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Using AndroidView in Jetpack Compose

Jetpack Compose, AndroidView, Kotlin1 min read

Jetpack Compose is a modern toolkit for building native Android UI. It simplifies and accelerates UI development on Android with less code, powerful tools, and intuitive Kotlin APIs. However, there may be times when you need to use traditional Android Views within your Composable hierarchy. This is where the AndroidView API comes in.

AndroidView allows you to display an Android View within your Composable hierarchy. You can use it to integrate existing custom views or to use views that are not yet available as Composables.

Displaying a ProgressBar

Here's an example of how to use AndroidView to display a ProgressBar within a Composable:

3import androidx.compose.material.Text
4import androidx.compose.runtime.Composable
5import androidx.compose.ui.Alignment
6import androidx.compose.ui.Modifier
7import androidx.compose.ui.viewinterop.AndroidView
10fun ProgressBarExample() {
11 Box(
12 contentAlignment = Alignment.Center,
13 modifier = Modifier.fillMaxSize()
14 ) {
15 AndroidView(
16 factory = { context ->
17 ProgressBar(context).apply {
18 isIndeterminate = true
19 }
20 }
21 )
22 Text(text = "Loading...")
23 }

In this example, we create a Box with its content aligned to the center. Inside the Box, we use AndroidView to create and display a ProgressBar. We also add a Text composable to display some text below the progress bar.

The factory parameter of AndroidView is a lambda that takes a Context and returns a View. In this case, we create and return a new ProgressBar. We can also configure the view by calling its methods, such as setting isIndeterminate to true.

Updating an Android View

Here's an example that shows how to use the update parameter of AndroidView:

3import androidx.compose.material.Slider
4import androidx.compose.material.Text
5import androidx.compose.runtime.Composable
6import androidx.compose.runtime.mutableStateOf
7import androidx.compose.runtime.remember
8import androidx.compose.ui.Alignment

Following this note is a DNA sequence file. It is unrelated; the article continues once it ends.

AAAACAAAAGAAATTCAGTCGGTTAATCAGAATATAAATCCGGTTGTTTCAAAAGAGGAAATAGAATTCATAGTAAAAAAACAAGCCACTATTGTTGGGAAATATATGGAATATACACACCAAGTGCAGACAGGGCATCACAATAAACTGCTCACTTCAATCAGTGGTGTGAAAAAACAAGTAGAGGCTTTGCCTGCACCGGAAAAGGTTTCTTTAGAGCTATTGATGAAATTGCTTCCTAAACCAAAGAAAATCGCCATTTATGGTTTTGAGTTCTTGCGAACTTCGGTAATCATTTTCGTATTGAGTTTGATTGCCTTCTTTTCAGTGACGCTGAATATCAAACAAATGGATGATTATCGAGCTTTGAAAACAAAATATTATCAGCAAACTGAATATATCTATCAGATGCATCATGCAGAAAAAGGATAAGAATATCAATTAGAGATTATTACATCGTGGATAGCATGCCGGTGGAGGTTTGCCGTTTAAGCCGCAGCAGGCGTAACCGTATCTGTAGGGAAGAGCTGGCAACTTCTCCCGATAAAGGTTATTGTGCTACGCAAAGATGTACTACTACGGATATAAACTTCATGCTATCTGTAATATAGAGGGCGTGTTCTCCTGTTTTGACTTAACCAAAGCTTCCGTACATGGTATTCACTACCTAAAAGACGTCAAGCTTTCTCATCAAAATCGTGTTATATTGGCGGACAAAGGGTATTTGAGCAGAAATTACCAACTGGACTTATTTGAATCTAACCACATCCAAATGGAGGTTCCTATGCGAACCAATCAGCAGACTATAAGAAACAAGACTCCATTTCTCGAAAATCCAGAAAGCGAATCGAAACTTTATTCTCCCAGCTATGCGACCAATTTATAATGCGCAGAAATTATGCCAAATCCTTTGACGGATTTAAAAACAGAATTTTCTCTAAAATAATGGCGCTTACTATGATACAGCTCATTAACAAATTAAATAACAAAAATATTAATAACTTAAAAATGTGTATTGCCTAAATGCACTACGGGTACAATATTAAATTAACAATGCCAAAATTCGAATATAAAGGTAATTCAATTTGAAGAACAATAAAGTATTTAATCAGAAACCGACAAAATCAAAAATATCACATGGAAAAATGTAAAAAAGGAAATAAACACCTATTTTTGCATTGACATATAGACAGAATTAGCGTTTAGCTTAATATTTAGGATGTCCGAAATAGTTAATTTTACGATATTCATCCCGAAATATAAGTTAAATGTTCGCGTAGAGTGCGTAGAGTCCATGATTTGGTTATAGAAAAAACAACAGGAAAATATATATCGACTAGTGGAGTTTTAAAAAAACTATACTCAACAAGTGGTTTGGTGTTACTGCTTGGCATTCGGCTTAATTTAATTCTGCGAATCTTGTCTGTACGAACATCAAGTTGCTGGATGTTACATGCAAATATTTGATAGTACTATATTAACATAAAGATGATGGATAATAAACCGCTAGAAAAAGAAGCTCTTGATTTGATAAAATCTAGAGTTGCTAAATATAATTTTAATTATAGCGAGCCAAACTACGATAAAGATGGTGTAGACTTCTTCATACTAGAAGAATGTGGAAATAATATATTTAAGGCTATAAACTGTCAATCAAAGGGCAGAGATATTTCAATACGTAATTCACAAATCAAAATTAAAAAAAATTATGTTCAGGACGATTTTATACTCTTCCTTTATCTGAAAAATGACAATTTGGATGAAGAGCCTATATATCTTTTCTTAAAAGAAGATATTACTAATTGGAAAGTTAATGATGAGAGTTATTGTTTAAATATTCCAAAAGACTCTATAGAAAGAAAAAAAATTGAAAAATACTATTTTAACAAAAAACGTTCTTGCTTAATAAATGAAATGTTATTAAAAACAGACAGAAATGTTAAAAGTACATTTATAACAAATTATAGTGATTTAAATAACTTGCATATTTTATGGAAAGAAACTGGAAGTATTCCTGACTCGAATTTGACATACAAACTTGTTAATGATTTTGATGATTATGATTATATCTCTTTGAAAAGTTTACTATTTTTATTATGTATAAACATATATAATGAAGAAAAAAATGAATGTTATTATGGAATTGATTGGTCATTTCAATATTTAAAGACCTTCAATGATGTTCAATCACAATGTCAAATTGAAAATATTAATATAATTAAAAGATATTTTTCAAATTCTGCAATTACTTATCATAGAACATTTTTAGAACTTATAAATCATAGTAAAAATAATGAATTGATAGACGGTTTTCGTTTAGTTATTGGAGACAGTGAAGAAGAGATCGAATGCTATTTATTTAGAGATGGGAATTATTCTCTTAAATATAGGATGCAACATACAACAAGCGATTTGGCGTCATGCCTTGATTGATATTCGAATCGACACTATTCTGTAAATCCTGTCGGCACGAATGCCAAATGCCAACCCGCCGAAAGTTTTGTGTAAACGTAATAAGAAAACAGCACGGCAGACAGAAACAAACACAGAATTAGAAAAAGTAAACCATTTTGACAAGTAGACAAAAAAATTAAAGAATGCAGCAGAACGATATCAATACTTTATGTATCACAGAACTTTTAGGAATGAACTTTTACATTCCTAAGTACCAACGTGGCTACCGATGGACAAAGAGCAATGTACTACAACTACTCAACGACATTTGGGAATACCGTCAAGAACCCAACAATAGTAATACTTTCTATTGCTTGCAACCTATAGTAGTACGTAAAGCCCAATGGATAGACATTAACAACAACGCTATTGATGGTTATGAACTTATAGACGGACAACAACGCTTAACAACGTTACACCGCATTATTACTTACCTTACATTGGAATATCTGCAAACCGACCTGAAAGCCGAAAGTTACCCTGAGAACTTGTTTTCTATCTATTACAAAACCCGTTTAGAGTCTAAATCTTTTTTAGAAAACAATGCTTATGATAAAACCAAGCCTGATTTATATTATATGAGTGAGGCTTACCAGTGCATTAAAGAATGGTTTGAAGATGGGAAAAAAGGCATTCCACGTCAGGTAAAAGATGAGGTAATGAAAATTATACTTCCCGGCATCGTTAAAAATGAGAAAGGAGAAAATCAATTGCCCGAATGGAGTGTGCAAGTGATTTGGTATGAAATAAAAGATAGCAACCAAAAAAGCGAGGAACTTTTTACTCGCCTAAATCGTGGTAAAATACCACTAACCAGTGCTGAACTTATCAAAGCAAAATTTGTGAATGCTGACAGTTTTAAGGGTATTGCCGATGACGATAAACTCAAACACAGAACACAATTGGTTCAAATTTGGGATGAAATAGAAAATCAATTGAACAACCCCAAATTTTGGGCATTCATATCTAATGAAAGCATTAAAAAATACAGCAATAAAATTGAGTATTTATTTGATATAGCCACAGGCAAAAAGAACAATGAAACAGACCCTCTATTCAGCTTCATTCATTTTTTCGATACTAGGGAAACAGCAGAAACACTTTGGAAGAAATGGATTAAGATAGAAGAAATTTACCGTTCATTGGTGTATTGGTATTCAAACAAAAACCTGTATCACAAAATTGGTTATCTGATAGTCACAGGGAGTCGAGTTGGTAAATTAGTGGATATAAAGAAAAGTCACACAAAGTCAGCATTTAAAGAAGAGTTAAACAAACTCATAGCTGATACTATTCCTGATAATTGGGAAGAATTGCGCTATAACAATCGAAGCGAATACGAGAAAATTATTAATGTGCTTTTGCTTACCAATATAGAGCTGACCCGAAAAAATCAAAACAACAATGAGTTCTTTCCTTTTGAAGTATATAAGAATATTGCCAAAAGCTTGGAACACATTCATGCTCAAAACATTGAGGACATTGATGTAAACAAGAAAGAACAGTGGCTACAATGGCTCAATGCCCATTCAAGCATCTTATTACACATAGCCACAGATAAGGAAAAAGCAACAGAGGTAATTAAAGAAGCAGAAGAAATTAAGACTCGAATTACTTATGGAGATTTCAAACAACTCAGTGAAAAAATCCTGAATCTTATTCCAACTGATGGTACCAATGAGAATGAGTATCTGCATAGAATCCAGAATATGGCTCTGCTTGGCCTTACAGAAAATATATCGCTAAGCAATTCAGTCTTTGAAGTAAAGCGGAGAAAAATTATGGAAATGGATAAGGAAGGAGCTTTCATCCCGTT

9import androidx.compose.ui.Modifier
10import androidx.compose.ui.viewinterop.AndroidView
13fun SeekBarExample() {
14 val progress = remember { mutableStateOf(0f) }
16 Box(
17 contentAlignment = Alignment.Center,
18 modifier = Modifier.fillMaxSize()
19 ) {
20 AndroidView(
21 factory = { context ->
22 SeekBar(context).apply {
23 max = 100
24 setOnSeekBarChangeListener(object : SeekBar.OnSeekBarChangeListener {
25 override fun onProgressChanged(seekBar: SeekBar?, progress: Int, fromUser: Boolean) {
26 this@SeekBarExample.progress.value = progress / 100f
27 }
29 override fun onStartTrackingTouch(seekBar: SeekBar?) {}
31 override fun onStopTrackingTouch(seekBar: SeekBar?) {}
32 })
33 }
34 },
35 update = { seekBar ->
36 seekBar.progress = (progress.value * 100).toInt()
37 }
38 )
39 Slider(
40 value = progress.value,
41 onValueChange = { progress.value = it },
42 modifier = Modifier.align(Alignment.BottomCenter)
43 )
44 }

In this example, we create a Box with its content aligned to the center. Inside the Box, we use AndroidView to create and display a SeekBar. We also add a Slider composable below the seek bar.

The factory parameter of AndroidView works the same way as in the previous example. We create and return a new SeekBar, and set its max value and OnSeekBarChangeListener.

The update parameter of AndroidView is a lambda that takes the View created by the factory and allows you to update it. In this case, we update the progress of the seek bar whenever the value of our progress state changes.

We use a remember block to create a mutable state for the progress value. This state is shared between the seek bar and the slider. When the user interacts with either of them, the progress value is updated and both views are updated accordingly.

That's it! With the update parameter of AndroidView, we can easily update an Android View whenever our state changes.